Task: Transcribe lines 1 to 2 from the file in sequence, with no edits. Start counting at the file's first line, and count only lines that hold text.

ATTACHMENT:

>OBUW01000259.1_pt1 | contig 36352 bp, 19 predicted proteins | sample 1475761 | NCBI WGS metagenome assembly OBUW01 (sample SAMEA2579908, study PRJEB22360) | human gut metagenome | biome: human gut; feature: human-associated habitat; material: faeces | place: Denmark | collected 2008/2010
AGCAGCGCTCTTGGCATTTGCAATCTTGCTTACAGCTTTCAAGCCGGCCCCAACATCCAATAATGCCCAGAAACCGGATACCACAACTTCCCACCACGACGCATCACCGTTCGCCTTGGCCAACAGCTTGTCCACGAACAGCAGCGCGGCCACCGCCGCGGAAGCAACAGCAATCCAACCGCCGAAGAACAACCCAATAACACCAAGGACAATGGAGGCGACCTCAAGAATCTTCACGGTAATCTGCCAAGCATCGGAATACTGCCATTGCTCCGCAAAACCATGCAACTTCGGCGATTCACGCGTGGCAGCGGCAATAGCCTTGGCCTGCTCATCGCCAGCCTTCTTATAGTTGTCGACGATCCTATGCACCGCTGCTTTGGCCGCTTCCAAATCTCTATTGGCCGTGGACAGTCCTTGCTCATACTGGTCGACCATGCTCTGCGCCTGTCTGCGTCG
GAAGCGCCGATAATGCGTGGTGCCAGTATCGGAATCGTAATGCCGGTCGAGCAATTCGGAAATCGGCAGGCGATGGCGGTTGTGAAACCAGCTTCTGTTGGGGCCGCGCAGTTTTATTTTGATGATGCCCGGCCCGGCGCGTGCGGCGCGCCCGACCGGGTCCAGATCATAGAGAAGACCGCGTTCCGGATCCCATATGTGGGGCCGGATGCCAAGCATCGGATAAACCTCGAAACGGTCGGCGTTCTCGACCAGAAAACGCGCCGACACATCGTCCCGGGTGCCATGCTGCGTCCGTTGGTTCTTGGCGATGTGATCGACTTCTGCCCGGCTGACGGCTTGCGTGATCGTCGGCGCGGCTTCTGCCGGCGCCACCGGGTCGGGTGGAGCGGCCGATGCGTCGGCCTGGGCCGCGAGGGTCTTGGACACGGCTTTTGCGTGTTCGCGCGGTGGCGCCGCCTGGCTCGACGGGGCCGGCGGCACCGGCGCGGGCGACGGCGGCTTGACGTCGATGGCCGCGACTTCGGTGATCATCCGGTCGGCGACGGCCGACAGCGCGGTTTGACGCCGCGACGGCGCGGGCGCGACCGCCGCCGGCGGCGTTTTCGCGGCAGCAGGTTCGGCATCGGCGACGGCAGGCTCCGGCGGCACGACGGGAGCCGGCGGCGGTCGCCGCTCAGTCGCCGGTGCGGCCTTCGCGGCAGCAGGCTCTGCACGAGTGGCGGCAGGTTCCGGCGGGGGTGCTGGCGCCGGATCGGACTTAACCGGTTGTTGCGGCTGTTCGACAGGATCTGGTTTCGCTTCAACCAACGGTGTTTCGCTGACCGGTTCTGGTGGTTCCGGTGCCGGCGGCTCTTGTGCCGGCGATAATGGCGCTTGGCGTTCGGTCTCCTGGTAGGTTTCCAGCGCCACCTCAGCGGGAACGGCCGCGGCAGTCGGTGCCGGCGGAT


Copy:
>OBUW01000259.1_pt1 | contig 36352 bp, 19 predicted proteins | sample 1475761 | NCBI WGS metagenome assembly OBUW01 (sample SAMEA2579908, study PRJEB22360) | human gut metagenome | biome: human gut; feature: human-associated habitat; material: faeces | place: Denmark | collected 2008/2010
AGCAGCGCTCTTGGCATTTGCAATCTTGCTTACAGCTTTCAAGCCGGCCCCAACATCCAATAATGCCCAGAAACCGGATACCACAACTTCCCACCACGACGCATCACCGTTCGCCTTGGCCAACAGCTTGTCCACGAACAGCAGCGCGGCCACCGCCGCGGAAGCAACAGCAATCCAACCGCCGAAGAACAACCCAATAACACCAAGGACAATGGAGGCGACCTCAAGAATCTTCACGGTAATCTGCCAAGCATCGGAATACTGCCATTGCTCCGCAAAACCATGCAACTTCGGCGATTCACGCGTGGCAGCGGCAATAGCCTTGGCCTGCTCATCGCCAGCCTTCTTATAGTTGTCGACGATCCTATGCACCGCTGCTTTGGCCGCTTCCAAATCTCTATTGGCCGTGGACAGTCCTTGCTCATACTGGTCGACCATGCTCTGCGCCTGTCTGCGTCG